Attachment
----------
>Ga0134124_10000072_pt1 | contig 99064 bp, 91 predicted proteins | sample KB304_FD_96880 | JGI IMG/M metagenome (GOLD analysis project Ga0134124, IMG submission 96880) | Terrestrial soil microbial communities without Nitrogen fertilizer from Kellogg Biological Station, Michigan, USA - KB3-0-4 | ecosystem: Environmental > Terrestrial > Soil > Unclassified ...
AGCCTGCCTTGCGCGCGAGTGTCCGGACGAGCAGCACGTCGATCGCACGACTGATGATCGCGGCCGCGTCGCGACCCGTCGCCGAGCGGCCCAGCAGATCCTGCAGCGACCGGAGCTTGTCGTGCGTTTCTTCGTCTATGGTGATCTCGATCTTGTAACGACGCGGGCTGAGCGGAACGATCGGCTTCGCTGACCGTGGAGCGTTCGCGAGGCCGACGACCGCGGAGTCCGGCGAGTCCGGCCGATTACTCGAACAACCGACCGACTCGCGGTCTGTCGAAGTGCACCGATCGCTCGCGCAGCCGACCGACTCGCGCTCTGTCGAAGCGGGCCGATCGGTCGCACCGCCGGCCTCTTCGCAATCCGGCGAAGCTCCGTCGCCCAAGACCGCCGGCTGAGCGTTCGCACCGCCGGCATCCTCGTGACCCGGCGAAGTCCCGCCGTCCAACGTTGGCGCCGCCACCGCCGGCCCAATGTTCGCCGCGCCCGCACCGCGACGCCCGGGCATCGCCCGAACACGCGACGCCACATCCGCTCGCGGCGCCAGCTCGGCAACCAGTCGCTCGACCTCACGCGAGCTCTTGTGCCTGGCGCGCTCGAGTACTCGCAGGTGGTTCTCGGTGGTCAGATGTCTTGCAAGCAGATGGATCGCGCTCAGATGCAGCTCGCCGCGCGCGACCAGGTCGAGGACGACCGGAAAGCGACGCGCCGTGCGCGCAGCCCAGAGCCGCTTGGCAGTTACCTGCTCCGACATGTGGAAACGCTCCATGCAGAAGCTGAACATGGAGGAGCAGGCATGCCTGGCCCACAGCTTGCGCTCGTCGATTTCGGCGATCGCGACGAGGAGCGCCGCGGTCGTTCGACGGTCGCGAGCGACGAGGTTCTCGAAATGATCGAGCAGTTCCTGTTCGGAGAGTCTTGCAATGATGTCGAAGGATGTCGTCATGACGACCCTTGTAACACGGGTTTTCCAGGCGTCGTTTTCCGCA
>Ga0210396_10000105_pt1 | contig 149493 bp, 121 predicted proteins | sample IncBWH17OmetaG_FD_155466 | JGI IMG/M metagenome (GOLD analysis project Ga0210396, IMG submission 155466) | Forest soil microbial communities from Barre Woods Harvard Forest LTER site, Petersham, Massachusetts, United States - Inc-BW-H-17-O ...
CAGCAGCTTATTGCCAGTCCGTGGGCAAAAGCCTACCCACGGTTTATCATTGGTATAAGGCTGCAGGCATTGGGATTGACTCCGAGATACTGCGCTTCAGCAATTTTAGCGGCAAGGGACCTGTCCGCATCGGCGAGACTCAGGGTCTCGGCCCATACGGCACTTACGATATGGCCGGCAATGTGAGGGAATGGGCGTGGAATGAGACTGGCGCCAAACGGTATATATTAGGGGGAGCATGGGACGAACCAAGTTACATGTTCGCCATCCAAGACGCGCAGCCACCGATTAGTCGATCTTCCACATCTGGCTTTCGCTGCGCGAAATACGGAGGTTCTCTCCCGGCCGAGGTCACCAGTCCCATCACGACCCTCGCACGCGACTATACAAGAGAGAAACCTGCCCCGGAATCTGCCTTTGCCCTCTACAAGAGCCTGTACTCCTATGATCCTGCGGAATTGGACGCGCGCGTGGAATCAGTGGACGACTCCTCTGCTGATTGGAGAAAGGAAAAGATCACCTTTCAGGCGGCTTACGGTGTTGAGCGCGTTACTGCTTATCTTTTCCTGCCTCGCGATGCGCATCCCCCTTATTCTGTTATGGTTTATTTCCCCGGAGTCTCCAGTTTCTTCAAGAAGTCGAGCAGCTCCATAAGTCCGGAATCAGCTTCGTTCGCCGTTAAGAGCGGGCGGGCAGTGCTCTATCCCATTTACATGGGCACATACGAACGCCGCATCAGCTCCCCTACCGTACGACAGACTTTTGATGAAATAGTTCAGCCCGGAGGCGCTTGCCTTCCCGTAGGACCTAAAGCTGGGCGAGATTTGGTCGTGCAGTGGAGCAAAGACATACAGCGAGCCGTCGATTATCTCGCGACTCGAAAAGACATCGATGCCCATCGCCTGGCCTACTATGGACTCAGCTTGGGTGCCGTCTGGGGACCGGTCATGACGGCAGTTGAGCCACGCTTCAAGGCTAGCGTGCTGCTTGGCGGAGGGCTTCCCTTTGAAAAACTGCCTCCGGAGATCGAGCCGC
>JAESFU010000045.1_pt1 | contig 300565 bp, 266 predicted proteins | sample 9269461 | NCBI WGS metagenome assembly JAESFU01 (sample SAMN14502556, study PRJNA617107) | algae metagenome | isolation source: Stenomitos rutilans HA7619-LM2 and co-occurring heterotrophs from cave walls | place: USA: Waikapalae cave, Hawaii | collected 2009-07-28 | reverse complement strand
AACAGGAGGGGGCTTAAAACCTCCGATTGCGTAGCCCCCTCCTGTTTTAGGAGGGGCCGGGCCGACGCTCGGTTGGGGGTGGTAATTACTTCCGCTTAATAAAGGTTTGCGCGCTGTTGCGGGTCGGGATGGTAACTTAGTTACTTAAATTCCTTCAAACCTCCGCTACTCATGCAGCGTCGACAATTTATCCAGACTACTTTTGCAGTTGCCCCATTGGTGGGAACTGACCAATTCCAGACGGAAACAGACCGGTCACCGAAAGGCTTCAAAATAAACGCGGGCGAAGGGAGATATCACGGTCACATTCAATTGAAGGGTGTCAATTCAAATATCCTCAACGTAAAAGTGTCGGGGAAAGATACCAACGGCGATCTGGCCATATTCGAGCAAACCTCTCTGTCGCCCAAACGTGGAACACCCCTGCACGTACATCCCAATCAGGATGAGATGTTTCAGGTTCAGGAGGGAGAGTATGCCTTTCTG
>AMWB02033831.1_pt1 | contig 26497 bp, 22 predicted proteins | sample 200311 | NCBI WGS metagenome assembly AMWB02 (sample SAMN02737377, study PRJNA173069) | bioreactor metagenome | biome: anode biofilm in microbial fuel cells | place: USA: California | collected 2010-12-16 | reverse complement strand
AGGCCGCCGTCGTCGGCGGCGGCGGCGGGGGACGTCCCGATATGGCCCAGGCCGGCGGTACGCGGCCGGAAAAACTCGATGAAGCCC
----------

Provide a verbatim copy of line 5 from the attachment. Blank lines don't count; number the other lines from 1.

>JAESFU010000045.1_pt1 | contig 300565 bp, 266 predicted proteins | sample 9269461 | NCBI WGS metagenome assembly JAESFU01 (sample SAMN14502556, study PRJNA617107) | algae metagenome | isolation source: Stenomitos rutilans HA7619-LM2 and co-occurring heterotrophs from cave walls | place: USA: Waikapalae cave, Hawaii | collected 2009-07-28 | reverse complement strand